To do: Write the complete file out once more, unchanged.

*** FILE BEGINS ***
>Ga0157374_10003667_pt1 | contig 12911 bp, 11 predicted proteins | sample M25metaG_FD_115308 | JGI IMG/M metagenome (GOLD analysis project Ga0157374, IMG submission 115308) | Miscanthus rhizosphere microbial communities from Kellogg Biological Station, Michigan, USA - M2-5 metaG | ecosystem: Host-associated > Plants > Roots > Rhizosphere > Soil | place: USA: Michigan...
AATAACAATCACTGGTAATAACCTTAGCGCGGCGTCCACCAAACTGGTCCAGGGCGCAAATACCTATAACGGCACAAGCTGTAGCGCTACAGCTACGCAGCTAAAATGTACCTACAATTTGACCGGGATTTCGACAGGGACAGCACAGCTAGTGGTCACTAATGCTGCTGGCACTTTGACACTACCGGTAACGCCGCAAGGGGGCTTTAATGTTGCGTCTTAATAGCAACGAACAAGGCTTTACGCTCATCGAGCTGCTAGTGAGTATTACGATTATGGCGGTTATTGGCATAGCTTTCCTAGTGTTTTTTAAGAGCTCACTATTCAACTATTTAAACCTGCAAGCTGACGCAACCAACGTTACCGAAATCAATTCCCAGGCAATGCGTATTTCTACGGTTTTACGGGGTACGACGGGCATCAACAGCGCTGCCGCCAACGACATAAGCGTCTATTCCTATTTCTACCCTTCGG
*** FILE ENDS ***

>Ga0157374_10003667_pt1 | contig 12911 bp, 11 predicted proteins | sample M25metaG_FD_115308 | JGI IMG/M metagenome (GOLD analysis project Ga0157374, IMG submission 115308) | Miscanthus rhizosphere microbial communities from Kellogg Biological Station, Michigan, USA - M2-5 metaG | ecosystem: Host-associated > Plants > Roots > Rhizosphere > Soil | place: USA: Michigan...
AATAACAATCACTGGTAATAACCTTAGCGCGGCGTCCACCAAACTGGTCCAGGGCGCAAATACCTATAACGGCACAAGCTGTAGCGCTACAGCTACGCAGCTAAAATGTACCTACAATTTGACCGGGATTTCGACAGGGACAGCACAGCTAGTGGTCACTAATGCTGCTGGCACTTTGACACTACCGGTAACGCCGCAAGGGGGCTTTAATGTTGCGTCTTAATAGCAACGAACAAGGCTTTACGCTCATCGAGCTGCTAGTGAGTATTACGATTATGGCGGTTATTGGCATAGCTTTCCTAGTGTTTTTTAAGAGCTCACTATTCAACTATTTAAACCTGCAAGCTGACGCAACCAACGTTACCGAAATCAATTCCCAGGCAATGCGTATTTCTACGGTTTTACGGGGTACGACGGGCATCAACAGCGCTGCCGCCAACGACATAAGCGTCTATTCCTATTTCTACCCTTCGG